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What do the clauses in the individual Creative Commons licences mean? 

Creative Commons licenses are six combinations of four clauses:
- BY - the recognition clause in each combination requires the licensee to inform about the creator (licensor), the source, and the license under which the work was used;
- SA - the “on the same terms” clause, known also as the "copyleft clause", is a requirement that in the event of further distribution of the work the licensee should grant the same license as the original one; 
- NC - the non-commercial use clause prohibits any commercial use of the licensed work; 
- ND - the clause “without dependent works” does not allow to freely disposing of derivative works (deciding on creating e.g. translations remains at the discretion of the licensor). 
In case of problems with choosing the relevant Creative Commons license variant for your publications, it is advisable to using the selection simulator available on the website:  

Do I have to make all my scientific publications openly available?

The emphasis on providing open access is ever increasing concerning those publications that rely on public funding or co-financing. Publications funded from private sources do not have to be made freely accessible unless the institutions or foundations that finance the project require it.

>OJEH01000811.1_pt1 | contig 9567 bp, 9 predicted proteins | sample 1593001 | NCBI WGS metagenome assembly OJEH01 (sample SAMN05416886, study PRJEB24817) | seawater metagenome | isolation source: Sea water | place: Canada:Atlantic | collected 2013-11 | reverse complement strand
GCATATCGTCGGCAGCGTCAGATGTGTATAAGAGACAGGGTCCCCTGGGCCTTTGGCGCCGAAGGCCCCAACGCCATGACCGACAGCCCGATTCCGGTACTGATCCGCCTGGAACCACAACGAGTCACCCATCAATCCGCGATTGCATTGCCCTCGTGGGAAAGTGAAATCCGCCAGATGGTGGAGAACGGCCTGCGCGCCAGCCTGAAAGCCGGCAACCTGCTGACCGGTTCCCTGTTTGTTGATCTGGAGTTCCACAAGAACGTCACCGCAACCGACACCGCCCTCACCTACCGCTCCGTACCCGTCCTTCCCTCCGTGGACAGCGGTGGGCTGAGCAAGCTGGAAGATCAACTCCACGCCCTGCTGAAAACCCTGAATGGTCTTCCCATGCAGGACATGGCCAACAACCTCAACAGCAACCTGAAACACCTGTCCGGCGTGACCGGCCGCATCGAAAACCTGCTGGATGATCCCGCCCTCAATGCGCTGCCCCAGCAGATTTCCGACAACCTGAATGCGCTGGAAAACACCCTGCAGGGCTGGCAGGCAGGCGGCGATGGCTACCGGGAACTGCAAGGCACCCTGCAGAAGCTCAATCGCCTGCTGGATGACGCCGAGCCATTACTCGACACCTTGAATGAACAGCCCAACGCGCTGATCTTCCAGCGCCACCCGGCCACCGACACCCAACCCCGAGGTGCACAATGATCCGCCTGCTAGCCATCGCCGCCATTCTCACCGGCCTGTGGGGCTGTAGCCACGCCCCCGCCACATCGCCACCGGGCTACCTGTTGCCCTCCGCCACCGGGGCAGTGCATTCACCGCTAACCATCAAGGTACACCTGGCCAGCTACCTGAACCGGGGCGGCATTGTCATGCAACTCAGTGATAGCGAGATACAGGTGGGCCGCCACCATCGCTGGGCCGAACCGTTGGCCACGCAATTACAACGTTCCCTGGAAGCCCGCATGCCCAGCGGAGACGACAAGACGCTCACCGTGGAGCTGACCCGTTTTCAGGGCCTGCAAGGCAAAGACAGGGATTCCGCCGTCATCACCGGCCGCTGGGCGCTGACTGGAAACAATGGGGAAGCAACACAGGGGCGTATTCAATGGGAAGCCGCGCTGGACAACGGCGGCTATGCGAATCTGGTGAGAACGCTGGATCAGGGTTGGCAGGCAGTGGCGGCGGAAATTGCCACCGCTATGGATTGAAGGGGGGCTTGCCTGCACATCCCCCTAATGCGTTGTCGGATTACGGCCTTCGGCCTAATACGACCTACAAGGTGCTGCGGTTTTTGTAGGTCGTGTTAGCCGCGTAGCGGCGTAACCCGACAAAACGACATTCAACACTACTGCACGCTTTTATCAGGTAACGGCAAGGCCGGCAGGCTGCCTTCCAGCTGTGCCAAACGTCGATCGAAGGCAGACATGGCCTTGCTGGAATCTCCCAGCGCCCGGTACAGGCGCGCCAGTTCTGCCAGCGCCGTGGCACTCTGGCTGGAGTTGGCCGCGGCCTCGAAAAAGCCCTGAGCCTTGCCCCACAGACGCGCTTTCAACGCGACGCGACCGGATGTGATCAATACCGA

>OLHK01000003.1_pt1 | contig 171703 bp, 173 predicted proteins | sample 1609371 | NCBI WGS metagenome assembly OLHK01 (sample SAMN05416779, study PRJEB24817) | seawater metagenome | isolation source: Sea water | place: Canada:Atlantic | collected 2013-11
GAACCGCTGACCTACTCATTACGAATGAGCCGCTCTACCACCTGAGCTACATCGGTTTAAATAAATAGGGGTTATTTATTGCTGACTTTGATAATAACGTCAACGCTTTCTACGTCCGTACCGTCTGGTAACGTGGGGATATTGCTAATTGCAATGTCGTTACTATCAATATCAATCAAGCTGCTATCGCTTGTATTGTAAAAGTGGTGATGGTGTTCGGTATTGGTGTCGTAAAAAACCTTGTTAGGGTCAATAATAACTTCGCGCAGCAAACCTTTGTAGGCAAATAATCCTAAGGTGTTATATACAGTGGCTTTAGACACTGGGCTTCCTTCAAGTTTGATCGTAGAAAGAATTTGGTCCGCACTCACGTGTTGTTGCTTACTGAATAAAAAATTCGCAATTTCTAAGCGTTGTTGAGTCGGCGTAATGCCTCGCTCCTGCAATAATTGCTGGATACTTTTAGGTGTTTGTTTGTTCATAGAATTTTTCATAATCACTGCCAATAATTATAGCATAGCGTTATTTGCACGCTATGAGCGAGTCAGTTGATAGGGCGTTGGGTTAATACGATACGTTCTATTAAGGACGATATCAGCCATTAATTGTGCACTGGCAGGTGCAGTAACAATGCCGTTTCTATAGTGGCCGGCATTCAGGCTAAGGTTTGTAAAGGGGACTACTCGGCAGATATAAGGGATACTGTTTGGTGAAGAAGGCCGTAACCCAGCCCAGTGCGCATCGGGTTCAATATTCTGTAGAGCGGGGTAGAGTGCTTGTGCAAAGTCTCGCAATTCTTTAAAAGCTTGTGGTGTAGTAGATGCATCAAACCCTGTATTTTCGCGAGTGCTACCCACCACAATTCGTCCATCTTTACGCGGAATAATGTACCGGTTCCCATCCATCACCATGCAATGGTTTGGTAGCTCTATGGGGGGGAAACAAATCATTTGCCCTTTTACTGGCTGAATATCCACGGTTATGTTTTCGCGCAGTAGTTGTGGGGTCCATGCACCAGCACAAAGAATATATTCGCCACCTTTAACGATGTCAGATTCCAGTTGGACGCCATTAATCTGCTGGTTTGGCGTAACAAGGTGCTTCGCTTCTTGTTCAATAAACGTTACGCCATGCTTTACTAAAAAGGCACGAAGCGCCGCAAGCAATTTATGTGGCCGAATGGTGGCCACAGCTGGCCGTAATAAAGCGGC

A separate issue are research data, which in many cases cannot be disseminated (personal data, data concerning security sector and state secrets, etc.) or certain conditions have to be met before they can be made available, e.g. expiry of the time embargo, anonymization of personal data).  

Is open publication different for patents?

No, but it is possible only after the patent procedure has been completed. As the precondition for patenting a particular solution or technology is its originality/innovativeness, it cannot be published openly nor in any other publication model until a patent is granted. 

What is Black Open Access?